After bending over backwards to avoid legal disagreements with Pietersen, it seemed fairly unlikely that the ECB were going to be excited at the prospect of a legal dispute coming from elsewhere.

The apology itself seems only half hearted to me. If the South Africans are claiming that they still disagree over what happened (while accepting the apology), that hardly suggests that the ECB took all the accusations back.

It seems remarkable that the ECB are prepared to disagree with Cricket South Africa about the sequence of events involving the blackberry (text) messages without having any proof of what happened, while for so long they didn’t seem prepared to accept Pietersen’s word about them.

They have openly admitted they have never seen the messages, they reluctantly (it would seem) eventually accepted Pietersen’s word about the content of them, despite him deleting them – which would suggest they were damning.

All in all, it really is an amazing turn around.

For me, this is yet another example of the poor management that has been coming out of the ECB over recent months. I know it has been something I have moaned about a lot on here, but it really has been poor and this latest episode of stupidity, backtracking and humiliation just about sums things up.

Anything to sell a book?

I could be cynical and say that in his quest to sell his book, Stuart Broad has even been prepared to talk about Kevin Pietersen in a positive light. And that his section in the book about having a harmonious dressing room, should include a what not to do list, including cliques and parody Twitter accounts.

In fairness to Broad, those views would probably be doing him a disservice as he sounded very grown up in the interview I heard.

I have been really pleased to read about, and hear Stuart Broad saying that he will be happy to welcome Kevin Pietersen back into the England dressing room as and when the management decide the time is right.

I have been a bit critical of Broad on here lately, more in respect to the fact that I think he should have been more constructive in breaking up a clique, as opposed to allegedly being a part of it.

But credit where credit is due, and Broad actually sounded very mature and genuine in the interview I heard on Talkpsort, in which he said he would have no problem with Pietersen coming back into the side as and when.

The questions he got asked were more with regard to where we go from here, as opposed to what had previously happened. He was hardly grilled in a Jeremy Paxman style way, there was no ‘what part did you play in all this’ questions, or anything about online Twitter parody accounts, but he didn’t duck anything he was asked (although it could have all been prearranged).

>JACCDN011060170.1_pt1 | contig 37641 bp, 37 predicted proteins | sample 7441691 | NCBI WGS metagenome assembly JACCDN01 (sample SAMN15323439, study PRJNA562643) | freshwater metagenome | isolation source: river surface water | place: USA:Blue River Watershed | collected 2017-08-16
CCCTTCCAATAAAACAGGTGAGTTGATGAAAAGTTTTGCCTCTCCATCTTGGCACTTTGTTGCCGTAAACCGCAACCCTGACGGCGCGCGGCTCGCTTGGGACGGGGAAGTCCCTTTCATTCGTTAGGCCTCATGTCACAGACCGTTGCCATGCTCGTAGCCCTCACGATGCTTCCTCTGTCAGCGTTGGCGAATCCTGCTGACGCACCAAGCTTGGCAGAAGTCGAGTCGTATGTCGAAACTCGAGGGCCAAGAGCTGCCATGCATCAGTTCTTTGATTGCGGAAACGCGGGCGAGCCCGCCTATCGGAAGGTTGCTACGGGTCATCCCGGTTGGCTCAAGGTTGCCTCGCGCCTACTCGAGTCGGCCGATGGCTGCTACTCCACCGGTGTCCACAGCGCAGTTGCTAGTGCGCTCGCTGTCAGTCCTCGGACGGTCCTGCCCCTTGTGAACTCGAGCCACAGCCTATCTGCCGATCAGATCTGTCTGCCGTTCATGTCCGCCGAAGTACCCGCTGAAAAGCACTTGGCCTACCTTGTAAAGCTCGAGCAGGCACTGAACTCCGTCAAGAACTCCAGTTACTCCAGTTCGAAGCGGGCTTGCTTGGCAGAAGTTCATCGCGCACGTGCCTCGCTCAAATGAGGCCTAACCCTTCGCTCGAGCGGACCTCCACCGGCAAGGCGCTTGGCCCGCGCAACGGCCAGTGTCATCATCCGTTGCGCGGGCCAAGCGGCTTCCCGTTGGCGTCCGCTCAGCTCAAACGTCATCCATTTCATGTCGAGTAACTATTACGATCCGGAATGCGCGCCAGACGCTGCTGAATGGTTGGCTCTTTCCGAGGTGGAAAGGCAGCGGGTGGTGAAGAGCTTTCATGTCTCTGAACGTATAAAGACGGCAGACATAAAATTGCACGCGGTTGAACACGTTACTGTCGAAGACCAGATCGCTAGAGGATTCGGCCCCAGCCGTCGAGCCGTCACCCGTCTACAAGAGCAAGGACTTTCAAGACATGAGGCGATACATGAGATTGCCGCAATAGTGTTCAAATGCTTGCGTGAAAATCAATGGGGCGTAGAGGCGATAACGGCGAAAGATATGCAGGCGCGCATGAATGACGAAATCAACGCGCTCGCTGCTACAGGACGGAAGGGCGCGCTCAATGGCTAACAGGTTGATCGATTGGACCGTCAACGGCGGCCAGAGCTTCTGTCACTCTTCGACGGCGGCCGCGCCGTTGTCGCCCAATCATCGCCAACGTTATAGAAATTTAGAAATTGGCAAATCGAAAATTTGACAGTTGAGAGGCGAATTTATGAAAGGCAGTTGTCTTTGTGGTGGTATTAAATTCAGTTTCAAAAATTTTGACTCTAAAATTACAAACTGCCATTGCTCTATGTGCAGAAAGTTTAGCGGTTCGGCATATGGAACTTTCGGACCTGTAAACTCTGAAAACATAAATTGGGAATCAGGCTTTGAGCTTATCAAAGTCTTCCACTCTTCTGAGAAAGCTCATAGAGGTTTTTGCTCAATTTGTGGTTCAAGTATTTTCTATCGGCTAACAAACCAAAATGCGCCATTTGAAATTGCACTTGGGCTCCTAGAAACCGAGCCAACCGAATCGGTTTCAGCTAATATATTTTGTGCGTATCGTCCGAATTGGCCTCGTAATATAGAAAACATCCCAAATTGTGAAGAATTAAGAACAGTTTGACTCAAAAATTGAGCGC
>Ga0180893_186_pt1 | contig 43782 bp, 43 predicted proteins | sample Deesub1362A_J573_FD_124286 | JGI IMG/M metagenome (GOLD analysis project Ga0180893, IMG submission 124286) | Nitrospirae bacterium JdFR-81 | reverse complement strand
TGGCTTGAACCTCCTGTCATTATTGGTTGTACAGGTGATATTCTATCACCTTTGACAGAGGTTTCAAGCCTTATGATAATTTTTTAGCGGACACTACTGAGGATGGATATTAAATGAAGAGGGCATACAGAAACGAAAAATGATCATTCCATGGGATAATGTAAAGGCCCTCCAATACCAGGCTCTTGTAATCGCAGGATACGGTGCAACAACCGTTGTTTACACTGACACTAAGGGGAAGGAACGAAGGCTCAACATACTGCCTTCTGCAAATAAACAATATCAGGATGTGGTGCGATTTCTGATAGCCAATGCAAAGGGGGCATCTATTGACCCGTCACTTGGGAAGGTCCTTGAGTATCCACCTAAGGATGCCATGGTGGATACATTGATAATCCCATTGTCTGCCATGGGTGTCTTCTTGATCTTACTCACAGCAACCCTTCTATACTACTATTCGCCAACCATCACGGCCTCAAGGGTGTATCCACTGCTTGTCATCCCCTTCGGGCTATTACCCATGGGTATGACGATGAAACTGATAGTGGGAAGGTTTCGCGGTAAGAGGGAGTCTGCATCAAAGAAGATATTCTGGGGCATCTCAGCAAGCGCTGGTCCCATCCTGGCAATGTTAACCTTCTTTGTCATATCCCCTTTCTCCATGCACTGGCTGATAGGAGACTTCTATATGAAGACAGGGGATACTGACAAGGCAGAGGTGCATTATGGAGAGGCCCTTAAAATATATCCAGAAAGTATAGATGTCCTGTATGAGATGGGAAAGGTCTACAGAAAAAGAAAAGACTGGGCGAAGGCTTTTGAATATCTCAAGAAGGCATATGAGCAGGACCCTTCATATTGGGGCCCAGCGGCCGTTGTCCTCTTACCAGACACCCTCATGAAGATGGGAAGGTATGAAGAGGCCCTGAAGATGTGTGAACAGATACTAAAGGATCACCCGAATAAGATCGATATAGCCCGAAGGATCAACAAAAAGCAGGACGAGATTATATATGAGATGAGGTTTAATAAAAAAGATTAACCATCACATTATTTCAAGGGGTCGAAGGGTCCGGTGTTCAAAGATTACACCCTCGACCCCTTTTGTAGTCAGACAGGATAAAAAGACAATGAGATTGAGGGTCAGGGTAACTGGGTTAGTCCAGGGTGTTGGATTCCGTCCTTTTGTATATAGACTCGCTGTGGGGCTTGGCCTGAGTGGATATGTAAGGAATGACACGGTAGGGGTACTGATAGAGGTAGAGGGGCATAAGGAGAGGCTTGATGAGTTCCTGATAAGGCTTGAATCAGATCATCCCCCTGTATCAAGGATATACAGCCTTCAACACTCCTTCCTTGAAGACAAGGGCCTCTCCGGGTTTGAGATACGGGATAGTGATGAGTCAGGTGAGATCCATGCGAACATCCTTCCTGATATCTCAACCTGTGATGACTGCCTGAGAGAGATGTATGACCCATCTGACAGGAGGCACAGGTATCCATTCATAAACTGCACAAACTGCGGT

Before the interview started, I actually thought if he was asked any Pietersengate related questions that he would just straight bat them, but in fairness he didn’t. Whether they were pre planned questions or not, he obviously was prepared to talk about the issue (moving forward).

One thing I did pick up on was when Broad said “When KP wants to play for England, he’s a huge asset to our team.” I’m not sure if this was just a general line that didn’t have any real meaning to it, or whether it was a deliberate statement in which he was making it clear that Pietersen (at some point) didn’t want to play for England, and that was were the problem had been.

I’m not sure if I am reading too much into that statement or not.

I assume that we will have to wait until after Pietersen is finished with the Champions league before any meetings with the other players can take place, and I’m again assuming that it will depend on the outcome of those meetings as to whether or not he joins up with the India touring squad.

Ian Bell is due to come home before the 2nd Test for the birth of his child, that might signal the reintegration point if the ECB decide they want to drag things out that little bit more, which wouldn’t surprise me.

Personally, I hope it’s sorted earlier and that Pietersen leaves with the rest of the squad.

India are still heavy odds on to win the series in the cricket betting, I’ve just checked online and their odds are still at a best price of 8/13. England are 5/1 and a drawn series is 7/2.

I imagine that a statement saying Pietersen is joining the England squad could see a price movement with some online bookmakers, but in the overall picture I can’t really see it making much difference. I still expect to see England lose the series.

Best Betting Sites

Over the past few weeks I have had a long hard think about where I am going with my cricket betting or cricket trading. If I am serious about this and want to make money from it, I have to be more thorough and have a more professional attitude towards it.

This has led to me thinking a lot about what are the best betting sites to use for certain sports, like who is the best online bookmaker for cricket or football, etc.

Surely it is important to have the knowledge of who is the best bookmaker for this, or the best bookmaker for that? Who offers the most markets, who is the specialist in this particular field?

At the moment I generally use a betting exchange, Betfair, for my cricket betting. At the moment in a TV advert they say that in Premier League football they had the better prices in the match odds markets 178 times out of the 250 winning outcomes than Bet365 did.

There were similar winning ratios against other high street bookmakers. In all the surveys they listed, the high street bookmaker had the better prices in about 25%-30% of the winning outcome, than Betfair did.

In the past I had naively believed that Befair (or the betting exchanges in general) had the better odds nearly all of the time, because of the lack of a ‘bookies margin’ (usually 12% I believe). The advert just goes to show how wrong and ignorant I was.